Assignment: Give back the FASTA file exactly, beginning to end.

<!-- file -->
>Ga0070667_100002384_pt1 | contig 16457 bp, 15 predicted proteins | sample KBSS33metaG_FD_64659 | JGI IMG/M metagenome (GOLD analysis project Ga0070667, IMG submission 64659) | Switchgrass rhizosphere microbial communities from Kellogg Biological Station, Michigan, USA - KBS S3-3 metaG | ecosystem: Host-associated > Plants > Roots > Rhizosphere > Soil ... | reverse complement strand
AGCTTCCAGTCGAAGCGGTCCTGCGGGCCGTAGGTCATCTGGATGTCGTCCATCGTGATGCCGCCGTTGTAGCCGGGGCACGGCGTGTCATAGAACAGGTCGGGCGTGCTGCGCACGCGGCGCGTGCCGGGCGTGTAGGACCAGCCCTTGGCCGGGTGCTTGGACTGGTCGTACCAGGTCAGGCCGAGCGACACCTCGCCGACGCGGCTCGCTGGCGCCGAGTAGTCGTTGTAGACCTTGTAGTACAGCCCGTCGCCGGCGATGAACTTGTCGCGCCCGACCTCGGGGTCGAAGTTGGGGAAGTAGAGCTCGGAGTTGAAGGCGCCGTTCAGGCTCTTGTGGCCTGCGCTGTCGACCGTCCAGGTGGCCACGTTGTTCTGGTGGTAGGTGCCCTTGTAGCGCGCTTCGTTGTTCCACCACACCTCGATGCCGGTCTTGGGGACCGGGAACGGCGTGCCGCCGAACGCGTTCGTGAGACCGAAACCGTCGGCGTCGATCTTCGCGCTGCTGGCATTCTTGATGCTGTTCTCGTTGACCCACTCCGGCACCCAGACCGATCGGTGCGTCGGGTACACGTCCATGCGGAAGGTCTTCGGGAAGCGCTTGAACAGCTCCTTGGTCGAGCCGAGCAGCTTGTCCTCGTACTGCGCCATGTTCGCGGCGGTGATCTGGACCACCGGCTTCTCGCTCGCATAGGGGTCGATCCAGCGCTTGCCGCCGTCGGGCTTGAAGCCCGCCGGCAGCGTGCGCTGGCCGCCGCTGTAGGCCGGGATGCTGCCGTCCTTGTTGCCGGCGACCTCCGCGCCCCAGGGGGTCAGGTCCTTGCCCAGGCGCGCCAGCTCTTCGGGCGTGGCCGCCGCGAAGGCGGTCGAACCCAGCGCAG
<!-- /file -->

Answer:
>Ga0070667_100002384_pt1 | contig 16457 bp, 15 predicted proteins | sample KBSS33metaG_FD_64659 | JGI IMG/M metagenome (GOLD analysis project Ga0070667, IMG submission 64659) | Switchgrass rhizosphere microbial communities from Kellogg Biological Station, Michigan, USA - KBS S3-3 metaG | ecosystem: Host-associated > Plants > Roots > Rhizosphere > Soil ... | reverse complement strand
AGCTTCCAGTCGAAGCGGTCCTGCGGGCCGTAGGTCATCTGGATGTCGTCCATCGTGATGCCGCCGTTGTAGCCGGGGCACGGCGTGTCATAGAACAGGTCGGGCGTGCTGCGCACGCGGCGCGTGCCGGGCGTGTAGGACCAGCCCTTGGCCGGGTGCTTGGACTGGTCGTACCAGGTCAGGCCGAGCGACACCTCGCCGACGCGGCTCGCTGGCGCCGAGTAGTCGTTGTAGACCTTGTAGTACAGCCCGTCGCCGGCGATGAACTTGTCGCGCCCGACCTCGGGGTCGAAGTTGGGGAAGTAGAGCTCGGAGTTGAAGGCGCCGTTCAGGCTCTTGTGGCCTGCGCTGTCGACCGTCCAGGTGGCCACGTTGTTCTGGTGGTAGGTGCCCTTGTAGCGCGCTTCGTTGTTCCACCACACCTCGATGCCGGTCTTGGGGACCGGGAACGGCGTGCCGCCGAACGCGTTCGTGAGACCGAAACCGTCGGCGTCGATCTTCGCGCTGCTGGCATTCTTGATGCTGTTCTCGTTGACCCACTCCGGCACCCAGACCGATCGGTGCGTCGGGTACACGTCCATGCGGAAGGTCTTCGGGAAGCGCTTGAACAGCTCCTTGGTCGAGCCGAGCAGCTTGTCCTCGTACTGCGCCATGTTCGCGGCGGTGATCTGGACCACCGGCTTCTCGCTCGCATAGGGGTCGATCCAGCGCTTGCCGCCGTCGGGCTTGAAGCCCGCCGGCAGCGTGCGCTGGCCGCCGCTGTAGGCCGGGATGCTGCCGTCCTTGTTGCCGGCGACCTCCGCGCCCCAGGGGGTCAGGTCCTTGCCCAGGCGCGCCAGCTCTTCGGGCGTGGCCGCCGCGAAGGCGGTCGAACCCAGCGCAG